We should not forget the simple things
Your focus for 16th International Architecture Exhibition of La Biennale di Venezia 2018 is on “freespace”. What does this mean?
Shelley McNamara: We both use the term “freespace” a lot when working on our projects. We ask ourselves for the architectural component of each project: How do we deal with the needs, and what has the potential to offer something extra that makes it not only a building project but a piece of architecture? We call this component “freespace”. When it comes to the Biennale, the term is also meant to show that architecture really matters. We often compare this to the Slow Food movement. You know that good ingredients make a good meal; we think that good architecture enriches life. But Architecture needs more support and nourishment from society, from clients. It needs protecting, otherwise the flame gets very dull and diminishes. If we are not careful as a society, the power of other professions, such as the project manager and the real estate developer, which are more “rational” in a way, tips the balance of the social and cultural ingredient that architecture has to take care of. In the end, architecture has a huge social dimension. That also means that sustainability is much more than clipping-on a few solar panels. The issues of culture, context and sustainability are much more embedded in society.
How do you approach your idea of “freespace” in the exhibition?
Shelley McNamara: We are not professional curators, we have to recognize this. And also, when you are invited to curate the Architecture Exhibition of La Biennale di Venezia Venice you have to hit the ground running, as there is not much time. But this challenge comes at a good moment in our lives because we had done a number of exhibitions in the last years. We have had the experience of thinking very directly about exhibition spaces and about the subject. I suppose because we teach and organize exhibitions with student projects every year, that experience has built up and we just had to use it. So it is very much instinct. And we were delighted that our first analysis of the two exhibition buildings in Venice – the Arsenale and the Central Pavilion in the Giardini – started to feed into the way we thought about inhabiting them. This is actually really simple on one hand, and on the other it will have a big effect on the overall exhibition. We want to make more present the particular qualities that those two different buildings have. We want to make these places feel even stronger than anybody remembers them. These thoughts affected the way we thought about the content of the exhibition. There was this moment of liberation when we decided to just work with the place and see what that gives us.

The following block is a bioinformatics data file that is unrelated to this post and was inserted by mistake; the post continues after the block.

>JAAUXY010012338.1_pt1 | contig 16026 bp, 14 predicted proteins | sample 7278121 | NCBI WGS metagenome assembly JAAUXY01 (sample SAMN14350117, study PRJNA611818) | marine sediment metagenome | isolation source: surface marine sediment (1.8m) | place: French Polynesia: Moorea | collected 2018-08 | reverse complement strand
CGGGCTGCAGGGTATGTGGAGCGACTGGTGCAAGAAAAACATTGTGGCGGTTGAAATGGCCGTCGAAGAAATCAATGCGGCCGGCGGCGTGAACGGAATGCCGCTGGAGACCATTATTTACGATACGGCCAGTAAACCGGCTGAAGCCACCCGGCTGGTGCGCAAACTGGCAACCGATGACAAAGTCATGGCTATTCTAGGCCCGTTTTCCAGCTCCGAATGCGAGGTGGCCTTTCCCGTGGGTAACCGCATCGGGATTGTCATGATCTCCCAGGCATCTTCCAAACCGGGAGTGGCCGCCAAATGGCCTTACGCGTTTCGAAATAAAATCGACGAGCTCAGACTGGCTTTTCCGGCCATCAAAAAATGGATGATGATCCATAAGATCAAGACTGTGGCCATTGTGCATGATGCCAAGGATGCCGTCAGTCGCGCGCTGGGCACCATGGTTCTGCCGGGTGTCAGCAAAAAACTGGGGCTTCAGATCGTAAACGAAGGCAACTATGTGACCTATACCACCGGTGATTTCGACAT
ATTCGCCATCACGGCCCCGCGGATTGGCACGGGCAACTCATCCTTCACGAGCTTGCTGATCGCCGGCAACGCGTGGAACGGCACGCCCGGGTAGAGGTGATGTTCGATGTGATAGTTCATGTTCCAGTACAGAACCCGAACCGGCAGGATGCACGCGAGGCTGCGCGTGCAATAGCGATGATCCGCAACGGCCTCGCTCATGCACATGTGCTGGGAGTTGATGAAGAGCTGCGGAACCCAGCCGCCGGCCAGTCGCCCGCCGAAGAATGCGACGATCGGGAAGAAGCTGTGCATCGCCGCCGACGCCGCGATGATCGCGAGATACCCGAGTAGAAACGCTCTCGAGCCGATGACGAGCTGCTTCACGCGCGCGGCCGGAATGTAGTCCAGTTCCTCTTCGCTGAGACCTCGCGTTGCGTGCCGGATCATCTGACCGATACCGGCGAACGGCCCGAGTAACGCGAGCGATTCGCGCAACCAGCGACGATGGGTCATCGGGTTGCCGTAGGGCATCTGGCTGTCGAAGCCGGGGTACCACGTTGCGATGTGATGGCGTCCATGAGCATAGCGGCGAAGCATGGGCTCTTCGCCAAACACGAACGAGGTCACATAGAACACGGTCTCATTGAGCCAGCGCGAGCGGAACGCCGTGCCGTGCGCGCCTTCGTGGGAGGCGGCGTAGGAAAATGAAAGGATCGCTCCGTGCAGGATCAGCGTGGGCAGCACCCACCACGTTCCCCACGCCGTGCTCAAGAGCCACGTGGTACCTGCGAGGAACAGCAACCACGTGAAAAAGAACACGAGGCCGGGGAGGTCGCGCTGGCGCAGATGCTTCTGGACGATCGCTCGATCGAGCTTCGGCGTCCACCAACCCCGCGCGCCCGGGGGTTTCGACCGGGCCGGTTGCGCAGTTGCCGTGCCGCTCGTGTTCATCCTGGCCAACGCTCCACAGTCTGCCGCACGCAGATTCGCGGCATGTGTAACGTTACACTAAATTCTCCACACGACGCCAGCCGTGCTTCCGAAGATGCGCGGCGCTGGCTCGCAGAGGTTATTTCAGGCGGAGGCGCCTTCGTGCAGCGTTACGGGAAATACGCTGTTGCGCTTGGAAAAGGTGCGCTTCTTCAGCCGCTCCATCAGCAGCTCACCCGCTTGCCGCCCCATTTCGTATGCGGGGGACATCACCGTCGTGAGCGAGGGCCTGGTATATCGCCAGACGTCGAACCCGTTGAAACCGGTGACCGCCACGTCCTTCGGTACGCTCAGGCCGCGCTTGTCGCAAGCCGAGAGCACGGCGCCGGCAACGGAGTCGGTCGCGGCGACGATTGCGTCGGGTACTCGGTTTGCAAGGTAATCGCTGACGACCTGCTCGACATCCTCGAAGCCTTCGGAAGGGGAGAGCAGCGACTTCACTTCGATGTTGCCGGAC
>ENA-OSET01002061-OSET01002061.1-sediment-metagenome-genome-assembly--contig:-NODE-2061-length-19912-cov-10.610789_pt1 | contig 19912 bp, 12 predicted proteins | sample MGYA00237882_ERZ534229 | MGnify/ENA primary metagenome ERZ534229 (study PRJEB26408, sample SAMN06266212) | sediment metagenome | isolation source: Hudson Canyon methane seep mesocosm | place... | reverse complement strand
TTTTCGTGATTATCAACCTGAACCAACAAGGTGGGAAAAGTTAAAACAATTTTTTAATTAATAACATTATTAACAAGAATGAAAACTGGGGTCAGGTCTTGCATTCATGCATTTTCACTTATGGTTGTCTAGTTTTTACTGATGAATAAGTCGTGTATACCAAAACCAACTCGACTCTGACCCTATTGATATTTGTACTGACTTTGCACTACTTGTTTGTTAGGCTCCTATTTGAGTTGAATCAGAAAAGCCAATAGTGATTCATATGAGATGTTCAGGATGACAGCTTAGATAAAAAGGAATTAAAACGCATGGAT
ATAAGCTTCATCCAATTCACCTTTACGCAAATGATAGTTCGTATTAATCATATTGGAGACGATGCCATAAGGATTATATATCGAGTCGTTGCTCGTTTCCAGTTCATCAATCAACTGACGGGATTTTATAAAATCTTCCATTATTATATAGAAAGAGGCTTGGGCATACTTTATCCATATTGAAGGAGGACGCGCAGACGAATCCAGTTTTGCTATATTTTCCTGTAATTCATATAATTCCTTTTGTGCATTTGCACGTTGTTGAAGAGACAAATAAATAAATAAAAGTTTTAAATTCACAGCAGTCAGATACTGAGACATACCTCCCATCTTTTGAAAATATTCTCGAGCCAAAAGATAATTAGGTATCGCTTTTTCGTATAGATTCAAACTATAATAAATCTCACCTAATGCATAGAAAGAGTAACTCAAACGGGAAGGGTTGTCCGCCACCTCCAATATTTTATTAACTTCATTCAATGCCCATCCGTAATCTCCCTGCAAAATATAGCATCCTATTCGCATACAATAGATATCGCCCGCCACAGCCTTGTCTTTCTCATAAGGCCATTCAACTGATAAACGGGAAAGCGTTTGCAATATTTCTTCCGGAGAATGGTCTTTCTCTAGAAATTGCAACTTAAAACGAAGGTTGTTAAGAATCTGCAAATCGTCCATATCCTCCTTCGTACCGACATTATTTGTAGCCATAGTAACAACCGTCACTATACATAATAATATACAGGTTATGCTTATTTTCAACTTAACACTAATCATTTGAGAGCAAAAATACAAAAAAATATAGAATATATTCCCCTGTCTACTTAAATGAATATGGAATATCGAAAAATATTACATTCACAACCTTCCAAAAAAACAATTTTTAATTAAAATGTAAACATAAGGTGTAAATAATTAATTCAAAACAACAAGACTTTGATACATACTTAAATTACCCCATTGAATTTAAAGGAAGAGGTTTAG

You also use the term “freespace” as a metaphor. Does that mean you are focussing on the political dimension of architecture?
Shelley McNamara: Well, we feel that architecture needs to be valued. It is central to people’s lives. It has the capacity to improve lives, it has the capacity to uplift the human spirit. It has the capacity to make people feel secure and safe. We talk about what we call the “free gifts of nature” because we think it’s important to go back to the basics of architecture. Thinking about material for example, one should not think first about a material like concrete for example, but about wind, light and the sky. How do we use those elements as materials, as resources? It can be very refreshing to go back to the beginning. We should not forget the simple things that makes architecture.
Yvonne Farrell: There are pleasures even in the smallest things. We have to heighten our awareness of how wonderful the world can be – and become more aware of the free gifts of nature. If we ignore those natural gifts, it’s hard to hold onto them when you are designing an actual building. An oak tree in the autumn is a wonderful experience, and meeting a friend on a park bench in the sunlight is a wonderful architectural experience. Architecture is the span between the most simple things and the most complex, for instance making new cities for 10 million people. It’s an incredible discipline, and the older we get, the more we realize that it’s a wonderful profession, a highly complex but vulnerable profession. The arrows are coming from everywhere to puncture the balloon of happiness that architecture can contribute to society.
But ultimately, you are optimistic about the future…
Shelley McNamara: Yes, a lot of people asked us how we can be so optimistic.Yvonne Farrell: There is a South African bishop when asked how he could be so continuously optimistic. His answer was, “I am a prisoner of hope.”
Shelley McNamara: You know architecture makes you become optimistic at a lot of different levels. It’s a very stressful profession, but very creative so you have to have hope. We’ve never really articulated that before, but with the years we’ve discovered hope.
The interview has been carried out by Sandra Hofmeister.
For further information on the Biennale 2018 please click here.